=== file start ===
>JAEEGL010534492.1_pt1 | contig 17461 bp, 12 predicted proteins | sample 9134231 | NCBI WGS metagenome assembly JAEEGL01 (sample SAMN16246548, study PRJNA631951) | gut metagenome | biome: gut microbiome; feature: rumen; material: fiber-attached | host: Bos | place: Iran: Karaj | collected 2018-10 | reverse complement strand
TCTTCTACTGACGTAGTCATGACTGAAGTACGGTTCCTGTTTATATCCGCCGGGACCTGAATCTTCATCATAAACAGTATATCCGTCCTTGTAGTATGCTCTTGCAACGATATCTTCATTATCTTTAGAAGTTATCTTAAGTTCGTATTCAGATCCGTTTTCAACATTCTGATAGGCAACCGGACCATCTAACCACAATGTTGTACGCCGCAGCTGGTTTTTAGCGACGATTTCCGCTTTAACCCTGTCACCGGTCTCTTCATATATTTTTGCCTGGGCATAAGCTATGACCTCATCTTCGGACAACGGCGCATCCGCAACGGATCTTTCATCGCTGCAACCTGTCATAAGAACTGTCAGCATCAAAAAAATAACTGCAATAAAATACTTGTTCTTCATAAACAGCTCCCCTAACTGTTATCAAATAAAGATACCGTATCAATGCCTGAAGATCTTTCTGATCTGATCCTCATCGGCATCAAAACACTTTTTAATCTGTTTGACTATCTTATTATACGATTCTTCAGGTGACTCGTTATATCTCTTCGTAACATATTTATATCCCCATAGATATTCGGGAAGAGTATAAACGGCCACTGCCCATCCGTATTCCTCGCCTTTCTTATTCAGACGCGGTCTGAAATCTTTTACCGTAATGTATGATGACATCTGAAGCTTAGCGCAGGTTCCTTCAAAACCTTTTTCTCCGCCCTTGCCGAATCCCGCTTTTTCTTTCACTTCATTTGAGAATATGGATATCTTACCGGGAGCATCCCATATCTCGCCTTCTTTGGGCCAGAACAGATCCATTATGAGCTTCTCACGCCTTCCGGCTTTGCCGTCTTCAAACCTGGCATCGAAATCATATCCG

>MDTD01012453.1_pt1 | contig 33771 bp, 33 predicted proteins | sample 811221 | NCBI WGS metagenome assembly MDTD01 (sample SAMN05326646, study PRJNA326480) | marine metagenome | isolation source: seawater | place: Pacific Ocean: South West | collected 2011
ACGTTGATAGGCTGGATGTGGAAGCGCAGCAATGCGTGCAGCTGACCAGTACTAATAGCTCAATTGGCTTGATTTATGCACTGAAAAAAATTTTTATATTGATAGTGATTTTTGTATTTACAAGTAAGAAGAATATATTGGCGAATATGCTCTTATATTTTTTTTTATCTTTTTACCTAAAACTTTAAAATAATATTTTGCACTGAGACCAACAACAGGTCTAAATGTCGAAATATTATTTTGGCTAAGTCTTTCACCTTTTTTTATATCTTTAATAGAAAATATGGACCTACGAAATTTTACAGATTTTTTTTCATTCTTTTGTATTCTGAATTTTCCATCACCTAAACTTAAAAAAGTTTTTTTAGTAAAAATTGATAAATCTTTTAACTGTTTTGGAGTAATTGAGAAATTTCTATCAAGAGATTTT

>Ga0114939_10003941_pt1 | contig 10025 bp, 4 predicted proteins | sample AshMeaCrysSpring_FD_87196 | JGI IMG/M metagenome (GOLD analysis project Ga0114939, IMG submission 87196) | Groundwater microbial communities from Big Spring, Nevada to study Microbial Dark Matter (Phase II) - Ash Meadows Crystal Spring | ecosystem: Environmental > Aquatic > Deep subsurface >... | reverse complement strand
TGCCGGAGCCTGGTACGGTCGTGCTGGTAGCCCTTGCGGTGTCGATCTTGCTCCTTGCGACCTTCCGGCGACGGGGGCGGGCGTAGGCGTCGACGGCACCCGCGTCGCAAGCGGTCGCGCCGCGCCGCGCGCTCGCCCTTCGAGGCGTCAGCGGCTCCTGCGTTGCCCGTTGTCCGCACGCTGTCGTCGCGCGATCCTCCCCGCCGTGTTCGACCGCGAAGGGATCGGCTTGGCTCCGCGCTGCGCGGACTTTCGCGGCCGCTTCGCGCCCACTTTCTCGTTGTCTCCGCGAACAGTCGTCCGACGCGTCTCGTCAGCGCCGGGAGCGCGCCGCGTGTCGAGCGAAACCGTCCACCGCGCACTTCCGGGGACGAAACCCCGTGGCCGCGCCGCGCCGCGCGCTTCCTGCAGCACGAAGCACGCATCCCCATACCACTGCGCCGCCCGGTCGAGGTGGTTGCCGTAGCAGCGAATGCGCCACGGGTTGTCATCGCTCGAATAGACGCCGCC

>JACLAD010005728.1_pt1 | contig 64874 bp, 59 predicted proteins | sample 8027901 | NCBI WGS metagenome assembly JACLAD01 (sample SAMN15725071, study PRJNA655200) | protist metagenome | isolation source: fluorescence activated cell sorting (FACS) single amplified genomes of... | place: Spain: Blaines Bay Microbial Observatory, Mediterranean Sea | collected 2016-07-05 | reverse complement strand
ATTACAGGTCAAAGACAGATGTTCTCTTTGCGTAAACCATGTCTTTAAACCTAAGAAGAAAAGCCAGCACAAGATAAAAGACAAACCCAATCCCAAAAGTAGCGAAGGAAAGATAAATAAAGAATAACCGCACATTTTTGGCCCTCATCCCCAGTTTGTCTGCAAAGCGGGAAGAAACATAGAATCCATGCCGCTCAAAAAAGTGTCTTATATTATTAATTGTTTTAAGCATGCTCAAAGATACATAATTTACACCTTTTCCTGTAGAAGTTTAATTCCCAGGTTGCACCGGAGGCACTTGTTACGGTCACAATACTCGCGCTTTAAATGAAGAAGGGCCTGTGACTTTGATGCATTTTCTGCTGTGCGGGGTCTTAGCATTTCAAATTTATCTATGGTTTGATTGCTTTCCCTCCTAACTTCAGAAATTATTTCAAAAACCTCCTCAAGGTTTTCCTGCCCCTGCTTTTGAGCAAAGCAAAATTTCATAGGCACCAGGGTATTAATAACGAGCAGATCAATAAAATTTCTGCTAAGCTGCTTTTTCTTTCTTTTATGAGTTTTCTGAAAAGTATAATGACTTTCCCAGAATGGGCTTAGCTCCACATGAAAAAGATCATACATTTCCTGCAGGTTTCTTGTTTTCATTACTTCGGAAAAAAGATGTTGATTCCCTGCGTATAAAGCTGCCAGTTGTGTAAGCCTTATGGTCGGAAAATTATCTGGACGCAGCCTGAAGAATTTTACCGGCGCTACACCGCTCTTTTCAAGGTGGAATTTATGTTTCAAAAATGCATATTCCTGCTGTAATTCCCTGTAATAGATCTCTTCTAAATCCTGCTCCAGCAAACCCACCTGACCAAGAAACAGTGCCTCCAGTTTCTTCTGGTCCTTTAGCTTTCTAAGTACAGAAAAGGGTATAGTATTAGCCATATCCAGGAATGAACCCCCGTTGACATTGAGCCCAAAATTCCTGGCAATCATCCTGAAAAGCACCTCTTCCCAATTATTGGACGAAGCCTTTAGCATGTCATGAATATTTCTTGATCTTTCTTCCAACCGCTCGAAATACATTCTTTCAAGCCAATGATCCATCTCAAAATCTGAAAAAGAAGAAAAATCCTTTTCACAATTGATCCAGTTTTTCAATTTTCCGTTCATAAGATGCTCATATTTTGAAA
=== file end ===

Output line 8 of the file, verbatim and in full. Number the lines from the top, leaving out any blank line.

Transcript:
ATTACAGGTCAAAGACAGATGTTCTCTTTGCGTAAACCATGTCTTTAAACCTAAGAAGAAAAGCCAGCACAAGATAAAAGACAAACCCAATCCCAAAAGTAGCGAAGGAAAGATAAATAAAGAATAACCGCACATTTTTGGCCCTCATCCCCAGTTTGTCTGCAAAGCGGGAAGAAACATAGAATCCATGCCGCTCAAAAAAGTGTCTTATATTATTAATTGTTTTAAGCATGCTCAAAGATACATAATTTACACCTTTTCCTGTAGAAGTTTAATTCCCAGGTTGCACCGGAGGCACTTGTTACGGTCACAATACTCGCGCTTTAAATGAAGAAGGGCCTGTGACTTTGATGCATTTTCTGCTGTGCGGGGTCTTAGCATTTCAAATTTATCTATGGTTTGATTGCTTTCCCTCCTAACTTCAGAAATTATTTCAAAAACCTCCTCAAGGTTTTCCTGCCCCTGCTTTTGAGCAAAGCAAAATTTCATAGGCACCAGGGTATTAATAACGAGCAGATCAATAAAATTTCTGCTAAGCTGCTTTTTCTTTCTTTTATGAGTTTTCTGAAAAGTATAATGACTTTCCCAGAATGGGCTTAGCTCCACATGAAAAAGATCATACATTTCCTGCAGGTTTCTTGTTTTCATTACTTCGGAAAAAAGATGTTGATTCCCTGCGTATAAAGCTGCCAGTTGTGTAAGCCTTATGGTCGGAAAATTATCTGGACGCAGCCTGAAGAATTTTACCGGCGCTACACCGCTCTTTTCAAGGTGGAATTTATGTTTCAAAAATGCATATTCCTGCTGTAATTCCCTGTAATAGATCTCTTCTAAATCCTGCTCCAGCAAACCCACCTGACCAAGAAACAGTGCCTCCAGTTTCTTCTGGTCCTTTAGCTTTCTAAGTACAGAAAAGGGTATAGTATTAGCCATATCCAGGAATGAACCCCCGTTGACATTGAGCCCAAAATTCCTGGCAATCATCCTGAAAAGCACCTCTTCCCAATTATTGGACGAAGCCTTTAGCATGTCATGAATATTTCTTGATCTTTCTTCCAACCGCTCGAAATACATTCTTTCAAGCCAATGATCCATCTCAAAATCTGAAAAAGAAGAAAAATCCTTTTCACAATTGATCCAGTTTTTCAATTTTCCGTTCATAAGATGCTCATATTTTGAAA